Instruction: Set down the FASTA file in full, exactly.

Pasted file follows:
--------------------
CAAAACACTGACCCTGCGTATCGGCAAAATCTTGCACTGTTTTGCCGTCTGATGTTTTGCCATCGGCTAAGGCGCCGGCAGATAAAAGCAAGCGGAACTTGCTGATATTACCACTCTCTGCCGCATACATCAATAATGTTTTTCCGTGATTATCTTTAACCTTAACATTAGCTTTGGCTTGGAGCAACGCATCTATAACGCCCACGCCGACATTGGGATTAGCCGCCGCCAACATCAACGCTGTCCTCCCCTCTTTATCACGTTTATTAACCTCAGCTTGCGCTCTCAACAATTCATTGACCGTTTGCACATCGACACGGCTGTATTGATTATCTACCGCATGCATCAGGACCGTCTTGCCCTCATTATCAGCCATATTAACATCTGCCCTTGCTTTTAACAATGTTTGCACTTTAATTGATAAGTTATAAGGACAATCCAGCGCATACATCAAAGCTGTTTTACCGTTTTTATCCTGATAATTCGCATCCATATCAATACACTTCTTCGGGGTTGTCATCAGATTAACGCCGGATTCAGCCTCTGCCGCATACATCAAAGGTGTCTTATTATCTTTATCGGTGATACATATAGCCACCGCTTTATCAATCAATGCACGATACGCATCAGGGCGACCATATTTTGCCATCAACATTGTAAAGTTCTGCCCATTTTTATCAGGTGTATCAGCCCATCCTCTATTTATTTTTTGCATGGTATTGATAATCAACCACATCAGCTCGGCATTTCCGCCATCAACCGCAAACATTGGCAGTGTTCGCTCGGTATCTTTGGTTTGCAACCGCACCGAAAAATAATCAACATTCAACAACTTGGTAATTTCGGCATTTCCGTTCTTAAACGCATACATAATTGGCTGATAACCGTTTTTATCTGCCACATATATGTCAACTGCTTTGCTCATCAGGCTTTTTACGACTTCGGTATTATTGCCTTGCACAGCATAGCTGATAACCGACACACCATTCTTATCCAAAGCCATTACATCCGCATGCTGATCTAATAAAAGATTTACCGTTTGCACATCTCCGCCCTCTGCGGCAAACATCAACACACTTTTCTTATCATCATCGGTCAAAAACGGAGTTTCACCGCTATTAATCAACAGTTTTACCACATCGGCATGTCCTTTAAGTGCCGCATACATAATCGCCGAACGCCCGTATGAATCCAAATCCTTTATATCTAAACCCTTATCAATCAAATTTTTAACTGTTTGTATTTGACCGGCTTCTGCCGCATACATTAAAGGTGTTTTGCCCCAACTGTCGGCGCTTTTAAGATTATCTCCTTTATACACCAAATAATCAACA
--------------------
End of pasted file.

CAAAACACTGACCCTGCGTATCGGCAAAATCTTGCACTGTTTTGCCGTCTGATGTTTTGCCATCGGCTAAGGCGCCGGCAGATAAAAGCAAGCGGAACTTGCTGATATTACCACTCTCTGCCGCATACATCAATAATGTTTTTCCGTGATTATCTTTAACCTTAACATTAGCTTTGGCTTGGAGCAACGCATCTATAACGCCCACGCCGACATTGGGATTAGCCGCCGCCAACATCAACGCTGTCCTCCCCTCTTTATCACGTTTATTAACCTCAGCTTGCGCTCTCAACAATTCATTGACCGTTTGCACATCGACACGGCTGTATTGATTATCTACCGCATGCATCAGGACCGTCTTGCCCTCATTATCAGCCATATTAACATCTGCCCTTGCTTTTAACAATGTTTGCACTTTAATTGATAAGTTATAAGGACAATCCAGCGCATACATCAAAGCTGTTTTACCGTTTTTATCCTGATAATTCGCATCCATATCAATACACTTCTTCGGGGTTGTCATCAGATTAACGCCGGATTCAGCCTCTGCCGCATACATCAAAGGTGTCTTATTATCTTTATCGGTGATACATATAGCCACCGCTTTATCAATCAATGCACGATACGCATCAGGGCGACCATATTTTGCCATCAACATTGTAAAGTTCTGCCCATTTTTATCAGGTGTATCAGCCCATCCTCTATTTATTTTTTGCATGGTATTGATAATCAACCACATCAGCTCGGCATTTCCGCCATCAACCGCAAACATTGGCAGTGTTCGCTCGGTATCTTTGGTTTGCAACCGCACCGAAAAATAATCAACATTCAACAACTTGGTAATTTCGGCATTTCCGTTCTTAAACGCATACATAATTGGCTGATAACCGTTTTTATCTGCCACATATATGTCAACTGCTTTGCTCATCAGGCTTTTTACGACTTCGGTATTATTGCCTTGCACAGCATAGCTGATAACCGACACACCATTCTTATCCAAAGCCATTACATCCGCATGCTGATCTAATAAAAGATTTACCGTTTGCACATCTCCGCCCTCTGCGGCAAACATCAACACACTTTTCTTATCATCATCGGTCAAAAACGGAGTTTCACCGCTATTAATCAACAGTTTTACCACATCGGCATGTCCTTTAAGTGCCGCATACATAATCGCCGAACGCCCGTATGAATCCAAATCCTTTATATCTAAACCCTTATCAATCAAATTTTTAACTGTTTGTATTTGACCGGCTTCTGCCGCATACATTAAAGGTGTTTTGCCCCAACTGTCGGCGCTTTTAAGATTATCTCCTTTATACACCAAATAATCAACA